Rock in your shoe pictureBy Maureen Cummings – Don’t walk with a rock in your shoe.

A message to remember for college freshman, middle schoolers, first year teachers, my best friends, my brothers, my future students, my classmates, my professors, and for myself.

Allow me to set up a backdrop for this advice.

I recently have taken residence in the quiet, hilly and foreign neighborhood of Baulduina in Rome. I’m enrolled in Italian I because prior to coming here my only vocabulary word was Ciao. To think living in a new city that speaks an unfamiliar language — planning trips, budgeting money that somehow seems to be exponentially more limited each day (Sidebar: Sometimes it’s ok to dip into the school supply funds to support your gelato needs.), memorizing new public transportation routes, existing without constant Internet connection, and leaving the comforts of home life — without learning the language is to completely ignore the social context of the experience.

Making friends has always felt natural to me. This may be one of the few positive consequences of a loud personality. Not having friends has never felt natural to me. I’ve done this once before when I started college in a new city knowing no one. There are the positives and there are the negatives to this sort of aloneness. To see one’s self outside the context of a friendship or family and to just exist as an individual made up of whoever those people helped you become is incredibly eye opening. It has shown me more than once what type of people I choose to surround myself with and what kind of person I choose to display myself as.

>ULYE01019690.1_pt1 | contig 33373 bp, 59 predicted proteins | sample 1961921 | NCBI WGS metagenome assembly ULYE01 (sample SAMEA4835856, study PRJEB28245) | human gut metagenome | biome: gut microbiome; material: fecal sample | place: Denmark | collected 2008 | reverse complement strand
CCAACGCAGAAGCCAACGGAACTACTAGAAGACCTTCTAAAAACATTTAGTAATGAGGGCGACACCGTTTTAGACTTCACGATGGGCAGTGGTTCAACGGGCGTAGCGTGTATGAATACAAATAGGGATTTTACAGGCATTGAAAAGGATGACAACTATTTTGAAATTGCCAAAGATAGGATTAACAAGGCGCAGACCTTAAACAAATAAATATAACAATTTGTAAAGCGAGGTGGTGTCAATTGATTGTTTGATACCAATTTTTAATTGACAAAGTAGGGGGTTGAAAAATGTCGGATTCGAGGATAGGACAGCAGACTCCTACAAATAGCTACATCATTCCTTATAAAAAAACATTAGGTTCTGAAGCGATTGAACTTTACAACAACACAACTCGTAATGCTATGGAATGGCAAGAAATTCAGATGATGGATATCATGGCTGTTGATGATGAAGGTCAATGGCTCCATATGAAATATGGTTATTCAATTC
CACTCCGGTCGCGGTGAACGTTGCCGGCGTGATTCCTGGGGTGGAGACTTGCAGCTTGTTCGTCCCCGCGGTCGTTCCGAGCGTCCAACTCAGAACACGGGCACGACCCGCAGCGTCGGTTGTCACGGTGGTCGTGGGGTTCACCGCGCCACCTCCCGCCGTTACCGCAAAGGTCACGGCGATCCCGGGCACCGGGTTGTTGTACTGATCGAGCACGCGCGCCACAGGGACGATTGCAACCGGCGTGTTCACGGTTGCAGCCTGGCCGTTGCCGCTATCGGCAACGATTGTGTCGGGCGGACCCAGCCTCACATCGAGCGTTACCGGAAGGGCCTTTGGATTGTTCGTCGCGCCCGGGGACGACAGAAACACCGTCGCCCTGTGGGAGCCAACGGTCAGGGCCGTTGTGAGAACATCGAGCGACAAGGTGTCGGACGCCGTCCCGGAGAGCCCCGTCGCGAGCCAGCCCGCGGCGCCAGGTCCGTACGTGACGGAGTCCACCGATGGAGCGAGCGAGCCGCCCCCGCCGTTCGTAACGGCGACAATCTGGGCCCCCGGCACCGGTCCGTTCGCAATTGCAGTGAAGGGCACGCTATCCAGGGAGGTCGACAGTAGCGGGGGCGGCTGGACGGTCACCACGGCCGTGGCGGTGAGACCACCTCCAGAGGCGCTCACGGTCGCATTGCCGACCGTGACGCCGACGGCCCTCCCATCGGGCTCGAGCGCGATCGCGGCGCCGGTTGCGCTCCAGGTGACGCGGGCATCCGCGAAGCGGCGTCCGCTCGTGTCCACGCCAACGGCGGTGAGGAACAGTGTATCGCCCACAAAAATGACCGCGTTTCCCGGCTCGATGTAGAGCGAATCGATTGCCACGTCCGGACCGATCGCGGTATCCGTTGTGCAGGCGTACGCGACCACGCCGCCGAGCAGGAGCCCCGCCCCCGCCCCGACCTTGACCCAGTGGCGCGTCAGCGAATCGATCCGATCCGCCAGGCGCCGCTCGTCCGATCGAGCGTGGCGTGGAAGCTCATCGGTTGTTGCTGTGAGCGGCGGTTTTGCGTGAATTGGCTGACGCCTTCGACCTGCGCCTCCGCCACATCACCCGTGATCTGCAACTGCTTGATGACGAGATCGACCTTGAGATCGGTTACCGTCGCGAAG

Within my first few days in Rome I had found a group of girls that I decided to test the waters with. Experiencing people for the first time for me sometimes feels like a, “Do they get it?” test. I note what people laugh at and if our humors can align. I see the pace they walk at to confirm we can move with a purpose and minimize downtime when we have but 110 days to experience the eternal city. The list goes on and on, but as these new people are checking boxes on my own list, I know there are boxes my personality traits must also be checking for them.

On the second day of this group’s togetherness, this being the first time we dare to acknowledge that we are going to hang out again together and that all parties have agreed that enough boxes were checked to make this to day two, we walked to the local grocery store. As we’re walking, I begin hitting topics about what home life looks for different people, who also has two older brothers, majors, potential career ideas, and everything else that is usually answered followed by a smile and nod to fill the empty space before someone else can think of a new question.

Within moments of the uphill hike, a small and seemingly insignificant pebble gets kicked into my shoe, obviously noticed by no one but myself. Let me remind you these people walk with a gusto that I can typically appreciate when my shoe is rock- free. As we are booking it to the store and holding polite conversation the rock begins to take over my every thought as it is piercingly sharper every time I step down on my right foot. I keep walking so as not to interrupt the flow of conversation. Information is being exchanged and occasionally a good joke is being thrown down, but in the most dramatic way my mind can’t escape the sharp little rock.